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Sustainability

Your Business Needs a Bigger Sustainability Strategy

How can companies turn big climate pledges into real action? The changes required could be bigger than you think.

Interviews with sustainability leaders suggest their efforts will apply to entire business models. [Malte Müeller / Off Set]

It has been a watershed year for corporate sustainability promises. Under pressure from consumers, investors, and — quite frankly — the planet, more and more companies are pledging to reduce their carbon emissions to a net of zero by some set date. Even some energy companies that have been among the world’s biggest producers of fossil fuels, such as BP and Shell, have announced similar goals. But there’s a trust gap here: many consumers aren‘t buying it.

Fewer than one-third (32%) of customers view these corporate commitments as meaningful, according to a recent Salesforce survey of nearly 2,400 adults in the U.S. and U.K. Nearly half (47%) said they view the promises as superficial. Against that skepticism, now comes the hard part: turning promises into action.

Becoming sustainable isn’t a single act or even a single initiative. For many companies, it will require a total transformation in how they think and a significant upheaval in how they operate. Interviews with sustainability leaders at companies around the world suggest their efforts will apply to entire business models, and hinge on buy-in from employees at every level.

“The number one mindset shift organizations need to make is to recognize that this is not a siloed agenda, nor is it philanthropy. It’s the only credible growth strategy,” said Anna Lungley, Chief Sustainability Officer at Dentsu, the Japanese advertising giant. “It will require behavioral change. It will require products to come to market. It’s a business transformation agenda.”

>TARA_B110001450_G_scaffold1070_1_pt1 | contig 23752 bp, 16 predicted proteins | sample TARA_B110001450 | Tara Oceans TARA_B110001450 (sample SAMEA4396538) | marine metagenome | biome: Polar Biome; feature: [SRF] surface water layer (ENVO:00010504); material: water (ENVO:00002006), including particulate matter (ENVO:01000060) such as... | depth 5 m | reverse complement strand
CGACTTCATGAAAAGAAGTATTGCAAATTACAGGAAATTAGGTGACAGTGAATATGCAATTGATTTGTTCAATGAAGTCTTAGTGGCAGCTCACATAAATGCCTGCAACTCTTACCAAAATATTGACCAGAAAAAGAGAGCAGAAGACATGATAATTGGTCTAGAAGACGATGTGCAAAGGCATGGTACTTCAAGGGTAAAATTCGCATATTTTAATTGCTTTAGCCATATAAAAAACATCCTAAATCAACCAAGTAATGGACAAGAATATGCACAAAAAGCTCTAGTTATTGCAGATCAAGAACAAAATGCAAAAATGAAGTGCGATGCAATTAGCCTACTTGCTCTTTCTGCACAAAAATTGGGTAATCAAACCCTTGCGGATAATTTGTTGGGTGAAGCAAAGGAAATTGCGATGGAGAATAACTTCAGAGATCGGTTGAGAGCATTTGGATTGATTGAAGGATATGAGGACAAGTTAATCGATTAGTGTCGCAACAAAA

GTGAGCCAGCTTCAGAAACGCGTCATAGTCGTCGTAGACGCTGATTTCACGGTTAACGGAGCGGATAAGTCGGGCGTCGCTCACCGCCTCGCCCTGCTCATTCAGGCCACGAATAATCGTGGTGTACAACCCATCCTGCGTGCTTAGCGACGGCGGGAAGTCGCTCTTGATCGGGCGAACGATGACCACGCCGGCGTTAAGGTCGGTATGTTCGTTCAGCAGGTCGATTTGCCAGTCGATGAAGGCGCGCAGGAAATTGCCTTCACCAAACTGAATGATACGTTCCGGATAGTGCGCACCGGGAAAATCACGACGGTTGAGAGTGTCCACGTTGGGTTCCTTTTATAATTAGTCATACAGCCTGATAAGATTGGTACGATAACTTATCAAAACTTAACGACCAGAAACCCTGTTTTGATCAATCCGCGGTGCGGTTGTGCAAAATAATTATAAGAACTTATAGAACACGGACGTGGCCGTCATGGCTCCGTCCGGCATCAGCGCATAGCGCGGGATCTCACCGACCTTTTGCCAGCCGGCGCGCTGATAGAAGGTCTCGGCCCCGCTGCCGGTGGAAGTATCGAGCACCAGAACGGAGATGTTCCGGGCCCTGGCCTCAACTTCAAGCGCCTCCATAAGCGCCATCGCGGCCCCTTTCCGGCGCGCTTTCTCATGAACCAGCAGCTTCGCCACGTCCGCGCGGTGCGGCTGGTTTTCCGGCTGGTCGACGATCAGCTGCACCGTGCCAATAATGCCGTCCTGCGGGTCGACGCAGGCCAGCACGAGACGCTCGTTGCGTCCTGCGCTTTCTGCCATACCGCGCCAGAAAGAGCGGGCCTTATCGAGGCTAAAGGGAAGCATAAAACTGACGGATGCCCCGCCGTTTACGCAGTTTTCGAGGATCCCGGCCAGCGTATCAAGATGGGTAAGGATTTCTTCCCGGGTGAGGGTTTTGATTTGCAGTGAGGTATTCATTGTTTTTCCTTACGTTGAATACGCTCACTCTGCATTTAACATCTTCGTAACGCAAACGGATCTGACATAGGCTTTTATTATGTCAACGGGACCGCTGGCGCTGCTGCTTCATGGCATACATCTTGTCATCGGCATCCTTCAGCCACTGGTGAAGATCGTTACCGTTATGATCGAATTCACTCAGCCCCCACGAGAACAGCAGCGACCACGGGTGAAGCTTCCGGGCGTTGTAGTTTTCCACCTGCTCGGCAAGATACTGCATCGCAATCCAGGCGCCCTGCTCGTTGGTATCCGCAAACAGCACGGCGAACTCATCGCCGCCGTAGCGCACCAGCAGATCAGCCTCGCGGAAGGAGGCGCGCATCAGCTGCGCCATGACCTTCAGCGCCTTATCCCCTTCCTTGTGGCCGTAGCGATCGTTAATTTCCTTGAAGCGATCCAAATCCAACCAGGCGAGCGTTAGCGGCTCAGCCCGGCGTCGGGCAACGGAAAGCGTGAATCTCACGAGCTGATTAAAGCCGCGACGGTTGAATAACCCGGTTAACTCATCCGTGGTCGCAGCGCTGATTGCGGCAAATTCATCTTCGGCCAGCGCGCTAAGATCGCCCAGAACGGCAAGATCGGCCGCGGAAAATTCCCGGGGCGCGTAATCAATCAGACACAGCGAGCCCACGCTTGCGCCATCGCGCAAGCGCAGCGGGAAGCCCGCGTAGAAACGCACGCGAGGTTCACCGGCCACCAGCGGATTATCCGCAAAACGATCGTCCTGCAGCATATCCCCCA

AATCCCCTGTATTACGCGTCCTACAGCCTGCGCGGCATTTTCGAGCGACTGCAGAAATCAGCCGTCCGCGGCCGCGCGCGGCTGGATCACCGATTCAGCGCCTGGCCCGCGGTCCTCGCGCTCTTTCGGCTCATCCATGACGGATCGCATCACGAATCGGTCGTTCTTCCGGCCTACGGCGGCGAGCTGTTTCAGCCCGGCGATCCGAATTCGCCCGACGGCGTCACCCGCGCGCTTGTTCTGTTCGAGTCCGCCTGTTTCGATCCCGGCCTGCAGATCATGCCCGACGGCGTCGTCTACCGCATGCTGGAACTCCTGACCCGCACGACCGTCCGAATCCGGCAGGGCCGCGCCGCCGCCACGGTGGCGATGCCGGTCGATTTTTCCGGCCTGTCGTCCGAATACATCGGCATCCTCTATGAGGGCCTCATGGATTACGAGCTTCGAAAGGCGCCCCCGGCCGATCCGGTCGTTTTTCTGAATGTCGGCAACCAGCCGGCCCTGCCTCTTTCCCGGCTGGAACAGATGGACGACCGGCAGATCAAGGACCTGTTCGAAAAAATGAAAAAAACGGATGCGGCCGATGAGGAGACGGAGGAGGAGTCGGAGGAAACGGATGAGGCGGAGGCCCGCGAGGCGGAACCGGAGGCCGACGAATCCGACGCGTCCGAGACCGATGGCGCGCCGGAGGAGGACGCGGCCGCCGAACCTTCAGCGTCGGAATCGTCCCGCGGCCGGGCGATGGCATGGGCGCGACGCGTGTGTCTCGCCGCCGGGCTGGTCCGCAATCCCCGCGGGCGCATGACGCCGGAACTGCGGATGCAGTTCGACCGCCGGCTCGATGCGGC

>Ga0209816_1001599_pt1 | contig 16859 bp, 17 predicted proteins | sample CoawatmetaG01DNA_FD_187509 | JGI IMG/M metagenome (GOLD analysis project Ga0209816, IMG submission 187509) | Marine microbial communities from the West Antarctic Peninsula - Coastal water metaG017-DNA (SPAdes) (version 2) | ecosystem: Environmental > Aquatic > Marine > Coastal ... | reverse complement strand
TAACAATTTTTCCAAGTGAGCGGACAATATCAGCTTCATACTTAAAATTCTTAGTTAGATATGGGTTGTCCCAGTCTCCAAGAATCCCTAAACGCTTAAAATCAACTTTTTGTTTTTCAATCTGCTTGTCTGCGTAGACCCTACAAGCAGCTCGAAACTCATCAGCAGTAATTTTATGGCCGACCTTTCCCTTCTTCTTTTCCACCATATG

The good news: many companies have become more agile during the pandemic, as seen most evidently with the speed of digitization. The same trait can help many become more sustainable.

“Businesses are changing the way they do things at a rate we’ve never seen before,” said Ofer Ben-Dov, sustainability practice lead at Traction on Demand, North America’s largest dedicated Salesforce consulting and application development firm. But Ben-Dov said many clients he works with aren’t sure where to start.

Net Zero is an idea that’s quickly gone from the fringe to the focus for businesses around the world. Learn more about what actions you can take, why there’s cause for optimism, and how Salesforce can help your business be a platform for change.

Put sustainability under the CFO

A growing number of companies are appointing executive-level sustainability gurus to lead their efforts. But people in these roles can face some inherent challenges. Their teams are often small, and their success depends on cooperation from other people throughout the company, most of whom don’t report to them. Not only do they need to collect data from a range of internal sources – they also need other departments to make the operational changes required to cut emissions.